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Selling a House: A How-To Guide for Post-Bubble Times


Three steps to sold.

Every family's tragedy is unique, but the problems that grow out of a parent's death have a horrible sameness in the world of middle-class American economics.

An elderly person dies, leaving a house, a lifetime's possessions, a billion snapshots of the grandchildren, and little or no cash. The heirs face a big funeral bill and the immediate costs of maintaining the house. They also may owe inheritance taxes on the home's value, whether it is sold or not, depending on the parent's state of residence.

My sister and I found ourselves in that fix recently. To be specific, it was well after the real estate bubble burst, shortly before the start of the "greatest downturn since the Great Depression," and while I was, to put it delicately, "between jobs."

You want the spoiler now? We accepted a full-price offer on the house 5 days after it went on the market. Taxes settled, costs paid off and a modest inheritance to split, as our mother had hoped and expected. It had taken about 5 months to get it ready for the market.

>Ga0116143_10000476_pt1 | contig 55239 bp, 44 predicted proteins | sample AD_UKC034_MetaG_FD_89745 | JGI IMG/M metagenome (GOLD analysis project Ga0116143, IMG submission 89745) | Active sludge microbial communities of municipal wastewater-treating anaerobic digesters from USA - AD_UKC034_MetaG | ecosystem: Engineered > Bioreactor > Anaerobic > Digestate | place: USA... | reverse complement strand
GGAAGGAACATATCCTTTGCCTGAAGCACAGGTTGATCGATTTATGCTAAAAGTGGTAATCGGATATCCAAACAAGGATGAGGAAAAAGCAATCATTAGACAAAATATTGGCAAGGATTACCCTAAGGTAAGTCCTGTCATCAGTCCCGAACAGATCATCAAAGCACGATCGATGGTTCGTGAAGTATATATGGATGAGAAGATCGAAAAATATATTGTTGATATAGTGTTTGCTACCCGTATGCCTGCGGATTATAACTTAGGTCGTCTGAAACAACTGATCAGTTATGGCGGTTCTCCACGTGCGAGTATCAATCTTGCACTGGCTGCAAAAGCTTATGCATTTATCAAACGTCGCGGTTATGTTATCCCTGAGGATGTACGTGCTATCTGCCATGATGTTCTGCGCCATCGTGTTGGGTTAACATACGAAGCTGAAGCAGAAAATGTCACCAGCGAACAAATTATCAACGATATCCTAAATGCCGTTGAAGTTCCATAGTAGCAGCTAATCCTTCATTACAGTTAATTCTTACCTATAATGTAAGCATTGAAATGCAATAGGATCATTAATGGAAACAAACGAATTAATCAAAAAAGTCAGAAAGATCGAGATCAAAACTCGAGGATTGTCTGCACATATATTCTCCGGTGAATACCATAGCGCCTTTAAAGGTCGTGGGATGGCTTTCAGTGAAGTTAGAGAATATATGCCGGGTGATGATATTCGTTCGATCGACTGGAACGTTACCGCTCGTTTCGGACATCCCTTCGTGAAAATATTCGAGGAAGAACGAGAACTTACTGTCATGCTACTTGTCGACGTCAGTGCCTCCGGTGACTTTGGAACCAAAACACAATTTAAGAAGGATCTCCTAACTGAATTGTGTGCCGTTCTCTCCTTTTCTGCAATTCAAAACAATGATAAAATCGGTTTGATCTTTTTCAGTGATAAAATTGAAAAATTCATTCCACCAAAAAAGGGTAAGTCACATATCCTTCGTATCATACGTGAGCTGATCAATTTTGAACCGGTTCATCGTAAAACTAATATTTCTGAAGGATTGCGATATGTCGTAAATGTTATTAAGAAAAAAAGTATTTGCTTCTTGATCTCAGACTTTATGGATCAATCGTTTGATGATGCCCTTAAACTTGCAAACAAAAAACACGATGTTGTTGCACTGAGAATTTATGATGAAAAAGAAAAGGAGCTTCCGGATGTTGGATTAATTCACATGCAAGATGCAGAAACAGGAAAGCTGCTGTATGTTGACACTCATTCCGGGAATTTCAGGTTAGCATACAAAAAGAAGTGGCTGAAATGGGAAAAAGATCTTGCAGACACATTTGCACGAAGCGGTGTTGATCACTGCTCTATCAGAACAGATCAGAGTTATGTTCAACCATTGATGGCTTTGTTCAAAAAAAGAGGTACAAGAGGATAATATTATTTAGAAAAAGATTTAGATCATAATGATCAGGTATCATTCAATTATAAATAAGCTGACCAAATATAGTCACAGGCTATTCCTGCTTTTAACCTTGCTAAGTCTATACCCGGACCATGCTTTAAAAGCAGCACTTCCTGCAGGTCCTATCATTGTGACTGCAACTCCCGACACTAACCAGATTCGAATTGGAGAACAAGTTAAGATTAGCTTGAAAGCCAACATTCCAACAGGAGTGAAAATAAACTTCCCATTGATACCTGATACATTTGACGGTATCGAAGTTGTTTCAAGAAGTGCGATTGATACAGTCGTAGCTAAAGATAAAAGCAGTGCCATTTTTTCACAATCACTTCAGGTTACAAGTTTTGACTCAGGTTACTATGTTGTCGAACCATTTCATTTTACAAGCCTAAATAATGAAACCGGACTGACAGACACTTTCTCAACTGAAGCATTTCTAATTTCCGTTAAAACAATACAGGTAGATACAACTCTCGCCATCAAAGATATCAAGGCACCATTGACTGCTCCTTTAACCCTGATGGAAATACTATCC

The strategy in a nutshell: We held an estate clearance sale to empty the house, used the proceeds to spruce up the place, and didn't argue with our real estate agent.

If you're not cash-rich, you do all the work yourself. And if you don't know how, you learn.

It wasn't a question. We had to sell, and fast. The "average" funeral costs $6,000, or "up to $10,000," according to various sources, and even that's hooey. Our mother's cost $12,000, and it was respectable but not lavish. Her house was in Pennsylvania , which levies a 4.5% inheritance tax. (Bankrate Monitor has a state-by-state guide.) Local taxes were due soon. We owed about $27,000 on our mother's reverse mortgage. She had no other debts, bless her, but even empty houses cost money.

So, being not-so-gainfully unemployed, I moved back to Pennsylvania , to a suburb I had fled many years ago, and into my mother's empty home.
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